Curriculum Yuck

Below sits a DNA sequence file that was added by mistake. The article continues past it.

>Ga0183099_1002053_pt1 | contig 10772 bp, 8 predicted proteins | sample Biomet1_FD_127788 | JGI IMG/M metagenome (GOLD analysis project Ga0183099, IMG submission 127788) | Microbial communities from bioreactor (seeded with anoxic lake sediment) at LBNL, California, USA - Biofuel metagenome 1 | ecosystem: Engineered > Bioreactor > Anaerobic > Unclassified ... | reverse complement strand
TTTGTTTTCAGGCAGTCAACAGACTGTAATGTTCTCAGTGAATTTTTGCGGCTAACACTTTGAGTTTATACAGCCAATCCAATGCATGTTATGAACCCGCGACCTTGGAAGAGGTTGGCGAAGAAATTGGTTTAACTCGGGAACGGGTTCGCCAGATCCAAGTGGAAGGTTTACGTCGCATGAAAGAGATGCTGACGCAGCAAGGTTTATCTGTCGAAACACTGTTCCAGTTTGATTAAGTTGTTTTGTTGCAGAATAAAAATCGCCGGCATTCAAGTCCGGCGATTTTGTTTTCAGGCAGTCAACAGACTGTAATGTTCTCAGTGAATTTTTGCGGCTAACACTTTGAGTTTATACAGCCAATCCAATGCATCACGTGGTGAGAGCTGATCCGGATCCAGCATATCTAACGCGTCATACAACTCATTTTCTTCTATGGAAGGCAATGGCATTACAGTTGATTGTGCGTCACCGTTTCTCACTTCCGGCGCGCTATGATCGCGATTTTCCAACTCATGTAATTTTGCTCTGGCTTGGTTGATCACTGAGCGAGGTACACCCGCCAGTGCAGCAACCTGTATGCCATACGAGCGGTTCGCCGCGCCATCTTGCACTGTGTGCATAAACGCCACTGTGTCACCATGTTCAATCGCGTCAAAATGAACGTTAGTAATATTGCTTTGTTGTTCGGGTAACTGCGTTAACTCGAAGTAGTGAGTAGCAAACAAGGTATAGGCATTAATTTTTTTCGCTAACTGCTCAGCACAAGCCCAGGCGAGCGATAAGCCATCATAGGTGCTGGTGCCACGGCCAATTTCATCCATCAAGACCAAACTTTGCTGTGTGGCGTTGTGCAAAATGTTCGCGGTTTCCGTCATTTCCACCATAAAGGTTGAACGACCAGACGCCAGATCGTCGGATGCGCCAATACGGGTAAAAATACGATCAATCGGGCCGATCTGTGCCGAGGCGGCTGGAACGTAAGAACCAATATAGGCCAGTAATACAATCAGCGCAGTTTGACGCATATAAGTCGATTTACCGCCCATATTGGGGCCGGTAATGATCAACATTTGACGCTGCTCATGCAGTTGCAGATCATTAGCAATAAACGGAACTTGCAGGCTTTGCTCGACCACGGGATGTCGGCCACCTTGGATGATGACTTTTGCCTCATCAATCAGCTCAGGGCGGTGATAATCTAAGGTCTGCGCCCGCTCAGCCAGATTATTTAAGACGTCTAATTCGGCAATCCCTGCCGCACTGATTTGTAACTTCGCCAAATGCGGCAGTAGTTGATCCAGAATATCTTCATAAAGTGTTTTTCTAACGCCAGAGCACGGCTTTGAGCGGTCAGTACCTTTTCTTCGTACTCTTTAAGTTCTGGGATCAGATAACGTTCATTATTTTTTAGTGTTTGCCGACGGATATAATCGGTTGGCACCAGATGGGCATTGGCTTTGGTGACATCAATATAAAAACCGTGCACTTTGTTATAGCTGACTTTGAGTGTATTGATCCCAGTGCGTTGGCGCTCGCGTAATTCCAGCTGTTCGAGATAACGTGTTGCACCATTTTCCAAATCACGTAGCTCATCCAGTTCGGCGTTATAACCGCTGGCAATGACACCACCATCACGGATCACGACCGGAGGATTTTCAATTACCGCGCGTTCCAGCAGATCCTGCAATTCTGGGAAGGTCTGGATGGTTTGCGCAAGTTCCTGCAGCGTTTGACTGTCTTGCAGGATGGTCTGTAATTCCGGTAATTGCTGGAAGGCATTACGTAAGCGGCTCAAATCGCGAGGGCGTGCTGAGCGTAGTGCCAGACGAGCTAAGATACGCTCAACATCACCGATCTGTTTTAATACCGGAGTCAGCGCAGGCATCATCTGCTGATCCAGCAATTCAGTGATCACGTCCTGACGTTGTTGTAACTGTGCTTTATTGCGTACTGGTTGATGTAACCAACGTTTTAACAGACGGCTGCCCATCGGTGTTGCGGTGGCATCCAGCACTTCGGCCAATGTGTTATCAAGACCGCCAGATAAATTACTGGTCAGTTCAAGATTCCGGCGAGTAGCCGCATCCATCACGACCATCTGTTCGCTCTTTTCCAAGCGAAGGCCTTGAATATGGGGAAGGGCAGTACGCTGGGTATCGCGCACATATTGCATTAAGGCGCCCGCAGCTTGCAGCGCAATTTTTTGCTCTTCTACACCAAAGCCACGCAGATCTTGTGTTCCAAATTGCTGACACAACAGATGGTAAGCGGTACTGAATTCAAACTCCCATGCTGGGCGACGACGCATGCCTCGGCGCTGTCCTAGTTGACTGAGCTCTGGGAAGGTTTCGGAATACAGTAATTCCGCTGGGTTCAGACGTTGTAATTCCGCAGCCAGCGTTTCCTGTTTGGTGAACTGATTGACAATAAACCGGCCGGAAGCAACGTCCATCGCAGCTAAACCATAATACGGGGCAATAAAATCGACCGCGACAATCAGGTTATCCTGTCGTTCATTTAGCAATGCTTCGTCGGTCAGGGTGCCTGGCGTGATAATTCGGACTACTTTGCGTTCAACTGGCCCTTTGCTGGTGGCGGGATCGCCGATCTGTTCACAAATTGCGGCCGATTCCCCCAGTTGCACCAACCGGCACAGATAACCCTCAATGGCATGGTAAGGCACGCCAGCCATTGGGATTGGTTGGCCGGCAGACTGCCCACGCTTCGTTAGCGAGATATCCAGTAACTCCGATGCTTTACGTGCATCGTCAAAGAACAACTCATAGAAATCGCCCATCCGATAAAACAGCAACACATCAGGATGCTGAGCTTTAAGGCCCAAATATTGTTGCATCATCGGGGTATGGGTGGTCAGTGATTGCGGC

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Having explained what exactly education is and who it is intended for it’s now time to examine the content. What are students learning in today’s school? Is there are particular type of curriculum society should be shifting towards in order to produce the best and the brightest? What type of future should teachers prepare their students for? In an interview conducted by the New York Times (2013) with Jeff Rickey, dean of admissions for local university, revealed just how significant course selection can be to those students applying to go to college. In the interview Rickey, explains the transcript of a high school clearly displays the type of rigor in the school’s curriculum and he stresses multiple times in the interview that students enroll in courses that are most challenging for him or her. In addition, he says most colleges look beyond classes just offered in the general education realm of curriculum. It is within the curriculum of the school to prepare students for the type of future they desire. Whether it is continuation of education in college, technical or trade school or to come out of high school ready to join the workforce, a school’s curriculum should appeal to all types of students that walk through the halls. Education of the whole child (Noddings, 2003) takes place in every subject area, “We can and should ask all teacher to stretch their subjects to meet the needs and interests of the whole-child- Working within the present subject centered curriculum, we can ask math and science teachers as well as English and social studies teachers to address moral, social, emotion and aesthetic questions when they fall naturally within the confines of the curriculum” (Noddings, 2003). A good curriculum will meet any stude... ... middle of paper ... ..., Instructional conversations in a high school Spanish class. Foreign Language Annals, 40(1): 604–621. Thompson, A. S., & Fioramonte, A. (2012). Nonnative speaker teachers of Spanish: insights from novice teachers. Foreign Language Annals, 45(4), 564-579. Retrieved from Virginia Department of Education. (2002). Collaborative Family-School Relationships for Children's Learning. Richmond, Virginia: Office of Student Services Wilbur, M. L. (2007). How foreign language teachers get taught: methods of teaching the methods course. Foreign Language Annals, 40(1), 79-101. Wolpert-Gawron, H. (2010, December 3). Equation of Success: Top Ten Responsibilities that Students Must Own. Edutopia. Retrieved April 15, 2014, from

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